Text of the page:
By 1995, Marise and Yvonne were in their mid eighties and were residing together at the Cape Heritage Nursing and Rehabilitation Center in Sandwich. Mrs. Armstrong, the last owner of the Christmas Shop, recalled a conversation with Marise, "She held my hand and said to me, "I'm so happy that my little Christmas Shop is in such good hands". Mrs. Armstrong said of one visit from Ms. Fawsett, "this was their whole life. She walks through that door and she comes alive. She really, really does."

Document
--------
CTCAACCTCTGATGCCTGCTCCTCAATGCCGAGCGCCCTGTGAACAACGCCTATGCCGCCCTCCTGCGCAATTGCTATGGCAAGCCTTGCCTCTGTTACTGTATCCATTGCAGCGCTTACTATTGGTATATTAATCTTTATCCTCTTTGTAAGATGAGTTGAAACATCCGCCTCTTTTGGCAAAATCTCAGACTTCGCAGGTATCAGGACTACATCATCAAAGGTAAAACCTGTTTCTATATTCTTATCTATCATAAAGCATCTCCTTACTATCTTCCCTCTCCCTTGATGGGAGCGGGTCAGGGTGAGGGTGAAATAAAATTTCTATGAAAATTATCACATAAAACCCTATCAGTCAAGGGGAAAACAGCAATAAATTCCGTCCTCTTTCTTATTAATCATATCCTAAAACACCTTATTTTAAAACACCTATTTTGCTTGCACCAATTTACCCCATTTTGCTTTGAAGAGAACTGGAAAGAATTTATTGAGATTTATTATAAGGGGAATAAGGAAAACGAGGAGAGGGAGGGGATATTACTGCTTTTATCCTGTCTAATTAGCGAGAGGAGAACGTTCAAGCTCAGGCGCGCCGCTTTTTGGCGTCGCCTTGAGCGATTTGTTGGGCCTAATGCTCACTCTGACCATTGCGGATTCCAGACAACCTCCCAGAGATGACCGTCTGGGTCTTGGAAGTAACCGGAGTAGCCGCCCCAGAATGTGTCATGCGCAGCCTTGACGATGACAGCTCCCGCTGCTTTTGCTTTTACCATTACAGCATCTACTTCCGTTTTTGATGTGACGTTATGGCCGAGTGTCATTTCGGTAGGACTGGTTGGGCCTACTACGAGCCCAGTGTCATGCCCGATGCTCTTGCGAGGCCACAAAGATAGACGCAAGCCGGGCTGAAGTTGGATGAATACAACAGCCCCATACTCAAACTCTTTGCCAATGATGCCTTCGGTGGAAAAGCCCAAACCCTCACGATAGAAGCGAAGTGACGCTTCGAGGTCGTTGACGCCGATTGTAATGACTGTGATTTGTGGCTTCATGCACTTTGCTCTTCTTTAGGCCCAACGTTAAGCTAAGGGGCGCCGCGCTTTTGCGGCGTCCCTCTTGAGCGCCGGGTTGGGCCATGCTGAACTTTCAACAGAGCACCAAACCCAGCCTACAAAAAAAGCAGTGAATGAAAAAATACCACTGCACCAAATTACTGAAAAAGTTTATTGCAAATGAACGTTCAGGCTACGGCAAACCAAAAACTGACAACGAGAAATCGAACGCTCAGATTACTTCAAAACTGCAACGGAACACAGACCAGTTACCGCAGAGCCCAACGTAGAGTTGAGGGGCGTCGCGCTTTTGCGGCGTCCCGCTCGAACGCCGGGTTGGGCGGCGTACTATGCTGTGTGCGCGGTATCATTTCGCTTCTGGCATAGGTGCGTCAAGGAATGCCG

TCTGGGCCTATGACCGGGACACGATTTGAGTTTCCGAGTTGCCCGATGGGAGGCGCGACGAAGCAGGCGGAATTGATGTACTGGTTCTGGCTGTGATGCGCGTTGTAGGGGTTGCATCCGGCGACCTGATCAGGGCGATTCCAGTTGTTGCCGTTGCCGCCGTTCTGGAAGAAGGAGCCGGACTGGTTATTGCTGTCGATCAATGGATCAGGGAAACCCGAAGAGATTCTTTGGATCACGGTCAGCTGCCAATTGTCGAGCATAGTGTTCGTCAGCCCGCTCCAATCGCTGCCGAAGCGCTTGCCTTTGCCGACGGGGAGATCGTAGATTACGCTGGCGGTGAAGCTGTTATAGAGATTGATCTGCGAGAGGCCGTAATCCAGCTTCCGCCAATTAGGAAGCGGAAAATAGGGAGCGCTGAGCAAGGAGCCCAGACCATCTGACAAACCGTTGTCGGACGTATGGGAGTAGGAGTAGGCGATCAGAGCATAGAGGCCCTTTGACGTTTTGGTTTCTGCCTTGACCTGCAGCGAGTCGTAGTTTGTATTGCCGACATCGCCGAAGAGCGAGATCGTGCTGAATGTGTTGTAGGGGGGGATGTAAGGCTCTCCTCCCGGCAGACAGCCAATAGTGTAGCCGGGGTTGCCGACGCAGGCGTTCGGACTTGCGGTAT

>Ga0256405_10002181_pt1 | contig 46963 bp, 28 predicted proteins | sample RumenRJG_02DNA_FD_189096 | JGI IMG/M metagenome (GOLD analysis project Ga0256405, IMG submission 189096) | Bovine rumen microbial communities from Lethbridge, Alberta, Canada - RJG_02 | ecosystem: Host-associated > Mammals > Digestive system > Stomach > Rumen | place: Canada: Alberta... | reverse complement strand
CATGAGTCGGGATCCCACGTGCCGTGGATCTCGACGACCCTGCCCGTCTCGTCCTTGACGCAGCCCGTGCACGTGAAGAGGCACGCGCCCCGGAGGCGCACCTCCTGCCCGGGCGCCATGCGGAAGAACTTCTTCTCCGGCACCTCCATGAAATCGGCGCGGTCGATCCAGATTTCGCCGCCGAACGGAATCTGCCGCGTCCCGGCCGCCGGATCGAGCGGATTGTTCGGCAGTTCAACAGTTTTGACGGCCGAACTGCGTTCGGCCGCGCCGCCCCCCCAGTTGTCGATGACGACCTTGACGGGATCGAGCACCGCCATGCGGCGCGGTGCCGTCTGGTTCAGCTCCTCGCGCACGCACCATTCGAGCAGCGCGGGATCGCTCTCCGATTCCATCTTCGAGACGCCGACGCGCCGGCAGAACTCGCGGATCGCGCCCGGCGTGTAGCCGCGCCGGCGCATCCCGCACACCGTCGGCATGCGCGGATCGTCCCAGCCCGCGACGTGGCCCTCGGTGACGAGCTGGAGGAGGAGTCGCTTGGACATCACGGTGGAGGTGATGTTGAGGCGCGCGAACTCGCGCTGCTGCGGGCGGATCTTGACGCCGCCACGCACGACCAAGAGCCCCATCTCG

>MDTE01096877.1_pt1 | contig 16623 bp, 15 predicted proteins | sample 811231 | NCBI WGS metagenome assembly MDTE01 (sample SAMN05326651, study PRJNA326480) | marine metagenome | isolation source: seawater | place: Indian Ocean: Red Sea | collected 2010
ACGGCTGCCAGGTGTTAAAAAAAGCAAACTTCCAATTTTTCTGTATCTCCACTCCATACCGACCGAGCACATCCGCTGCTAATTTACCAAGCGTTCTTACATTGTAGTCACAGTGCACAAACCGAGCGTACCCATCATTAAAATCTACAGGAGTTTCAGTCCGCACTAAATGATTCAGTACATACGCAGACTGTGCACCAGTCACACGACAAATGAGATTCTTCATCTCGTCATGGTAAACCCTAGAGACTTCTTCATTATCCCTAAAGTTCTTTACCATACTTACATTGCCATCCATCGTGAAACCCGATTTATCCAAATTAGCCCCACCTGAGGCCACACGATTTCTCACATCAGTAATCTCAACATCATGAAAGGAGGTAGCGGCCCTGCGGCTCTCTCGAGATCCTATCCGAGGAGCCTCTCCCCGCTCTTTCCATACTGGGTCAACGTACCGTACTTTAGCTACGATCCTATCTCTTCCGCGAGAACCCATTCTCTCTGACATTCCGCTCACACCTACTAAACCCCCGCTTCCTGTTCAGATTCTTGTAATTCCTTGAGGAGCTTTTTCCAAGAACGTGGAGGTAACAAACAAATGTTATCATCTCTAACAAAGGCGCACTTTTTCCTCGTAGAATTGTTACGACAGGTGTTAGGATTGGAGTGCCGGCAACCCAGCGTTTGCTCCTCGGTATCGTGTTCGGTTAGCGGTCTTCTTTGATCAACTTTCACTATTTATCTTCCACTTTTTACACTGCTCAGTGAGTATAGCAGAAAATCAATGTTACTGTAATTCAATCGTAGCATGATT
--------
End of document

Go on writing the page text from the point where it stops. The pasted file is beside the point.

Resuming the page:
Marise Fawsett died in 2006 and in her will she left the rights to her greeting cards to the Sandwich Archives. 

 

Bill Daley

Sandwich Historical Commission

December 2018

 

 

Sources:

Sunday Standard Times, New Bedford MA, November 17,1957

Sandwich Happenings, August 10, 1990

Holiday Traditions of Cape Cod, December 1995

Cape Cod Times, December 24, 2013

Annals of a Life, January 10, 1992

1940 Sandwich Census

Conversation with David Wheelock

Conversation with Barbara Gill

Sandwich Archives